We met on the Hill with Colombian citizens, Colombian trade union leaders whose family members, friends and colleagues have been murdered. It is a narco-state. What the heck are we doing? Whose bidding are we taking care of by doing this? I have heard some nonsense from the official opposition that it is all about human rights. Give me a break.
Norway was all set to enter into a free trade agreement. It has pulled back. Why? It wants to see some improvement in human rights. Norway has taken our place as the leading nation in the world being seen as fair-minded, fighting for human rights, building a society that helps all its people. That is where we were. That is what Norway has done.
Britain was providing some military assistance. My understanding is it has pulled back on that also. Why? It cannot bear the thought that the actions it would take would lend credibility to what goes on in Colombia.
The United States of America, under George Bush, was gung-ho for this agreement. It had a slight change there. That slight change has brought this to a screeching halt. In fact, the chairman of the House trade working group and representative Phil Hare have attached themselves to the following quote:
If we had been born in Colombia, we would probably be dead. That's right. As members of our respective labour unions, the fight for higher wages, better working conditions, and a secure pension could have cost us our lives.
I am a trade unionist. My brother is a trade unionist. That applies to all of us.
Colombian Senator Robledo stated:
You can be sure of the fact that should this free trade agreement be ratified, Canada will become extremely unpopular and disliked by the people of Colombia.
Let us get a sense of this. The people who are known to be on the forefront of fighting for human rights in Canada and around the world, the trade union movement in Canada, are opposed to this. Trade union leaders, human rights activists and citizens and elected senators in Colombia do not want this to happen. The U.K. has pulled back from supporting Colombia. Norway has pulled back from its free trade agreement with Colombia because of human rights violations. The United States has stopped, at least for now. We do not know what the future holds, but for now it cannot get past the Democrats in Congress because of human rights violations.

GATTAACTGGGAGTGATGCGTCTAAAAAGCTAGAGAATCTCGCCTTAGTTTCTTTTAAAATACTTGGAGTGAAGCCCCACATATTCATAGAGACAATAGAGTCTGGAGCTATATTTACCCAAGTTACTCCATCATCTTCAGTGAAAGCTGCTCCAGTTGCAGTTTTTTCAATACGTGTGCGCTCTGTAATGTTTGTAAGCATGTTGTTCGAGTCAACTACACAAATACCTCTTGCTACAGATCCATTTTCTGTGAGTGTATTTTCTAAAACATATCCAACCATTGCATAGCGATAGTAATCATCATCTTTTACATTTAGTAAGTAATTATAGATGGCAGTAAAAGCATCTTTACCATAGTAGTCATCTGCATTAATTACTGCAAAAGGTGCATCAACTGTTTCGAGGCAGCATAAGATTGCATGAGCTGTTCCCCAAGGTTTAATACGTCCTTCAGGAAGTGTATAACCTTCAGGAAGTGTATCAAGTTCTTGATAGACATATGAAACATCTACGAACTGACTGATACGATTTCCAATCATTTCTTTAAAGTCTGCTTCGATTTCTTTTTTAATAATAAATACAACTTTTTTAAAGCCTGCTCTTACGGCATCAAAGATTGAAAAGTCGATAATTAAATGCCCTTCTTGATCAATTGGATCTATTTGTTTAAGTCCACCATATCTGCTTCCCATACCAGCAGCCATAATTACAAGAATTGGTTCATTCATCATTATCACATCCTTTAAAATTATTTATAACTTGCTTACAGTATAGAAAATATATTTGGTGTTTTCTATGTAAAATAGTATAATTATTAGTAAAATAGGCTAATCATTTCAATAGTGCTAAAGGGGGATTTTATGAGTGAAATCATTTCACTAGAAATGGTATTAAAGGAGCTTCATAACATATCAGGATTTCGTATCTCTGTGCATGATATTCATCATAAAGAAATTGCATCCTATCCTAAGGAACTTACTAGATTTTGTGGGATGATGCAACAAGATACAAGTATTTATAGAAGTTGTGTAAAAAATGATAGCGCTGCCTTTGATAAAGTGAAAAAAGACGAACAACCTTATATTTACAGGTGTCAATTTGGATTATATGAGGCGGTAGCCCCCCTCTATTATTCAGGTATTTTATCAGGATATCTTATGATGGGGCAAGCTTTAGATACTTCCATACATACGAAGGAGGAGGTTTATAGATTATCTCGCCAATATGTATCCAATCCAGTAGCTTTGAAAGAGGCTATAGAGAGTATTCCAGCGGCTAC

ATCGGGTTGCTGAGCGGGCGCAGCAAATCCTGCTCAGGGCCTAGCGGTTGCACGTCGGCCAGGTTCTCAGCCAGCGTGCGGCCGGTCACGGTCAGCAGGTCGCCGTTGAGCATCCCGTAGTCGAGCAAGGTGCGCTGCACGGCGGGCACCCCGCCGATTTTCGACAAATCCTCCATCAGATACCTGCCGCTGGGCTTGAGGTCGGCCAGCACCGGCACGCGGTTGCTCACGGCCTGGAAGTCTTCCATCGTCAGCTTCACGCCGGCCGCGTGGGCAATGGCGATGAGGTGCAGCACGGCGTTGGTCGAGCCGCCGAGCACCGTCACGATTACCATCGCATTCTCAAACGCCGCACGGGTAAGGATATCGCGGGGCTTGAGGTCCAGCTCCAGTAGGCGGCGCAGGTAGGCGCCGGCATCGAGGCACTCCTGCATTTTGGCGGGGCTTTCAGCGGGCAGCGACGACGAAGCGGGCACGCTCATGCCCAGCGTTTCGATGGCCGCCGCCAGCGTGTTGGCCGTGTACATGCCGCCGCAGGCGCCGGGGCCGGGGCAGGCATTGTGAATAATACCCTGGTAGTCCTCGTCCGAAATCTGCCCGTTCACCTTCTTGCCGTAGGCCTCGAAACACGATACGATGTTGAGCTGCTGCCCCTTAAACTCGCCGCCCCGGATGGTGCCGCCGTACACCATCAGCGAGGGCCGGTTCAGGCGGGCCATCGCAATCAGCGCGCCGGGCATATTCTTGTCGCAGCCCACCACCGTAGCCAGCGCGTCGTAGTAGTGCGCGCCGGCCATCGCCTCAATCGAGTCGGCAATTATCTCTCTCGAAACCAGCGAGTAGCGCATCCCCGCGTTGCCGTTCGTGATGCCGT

Therefore, why are we doing this? It is hard not to think that, given the fact that the labour and environmental protections, and I use the word “protection” loosely, are in these side agreements. We know from our own experience in NAFTA that a side agreement does not have the same impact as being in the main agreement. That would be why we put it in a side agreement.
Again, I come back to this question. Who wants this? Who benefits? It would seem that there are a lot of multinational corporations, many of them Canadian-based. We lead in resource extraction. Over the next few decades, they stand to make an awful lot of money if they can get into Colombia and start getting at those resources, at best looking past the human rights violations, looking past the fact that narcotics is the key component of its economy. That is at best.
It would seem that the Conservatives are prepared to do their bidding. I do not see a whole lot of Canadians filling these chambers, demanding that the government proceed with this and that we stop opposing it. It is quite the contrary. A lot of Hamiltonians have told me how proud they are that we have stood up, delayed and done everything we can to stop this bill from being law, to stop this free trade agreement from taking effect.
It is wrong for the Colombians. It is wrong for Canadians. It is wrong for the government to continue pushing this through. We on this side of the House, representing the majority of Canadians, will continue to do everything we can to kill it completely.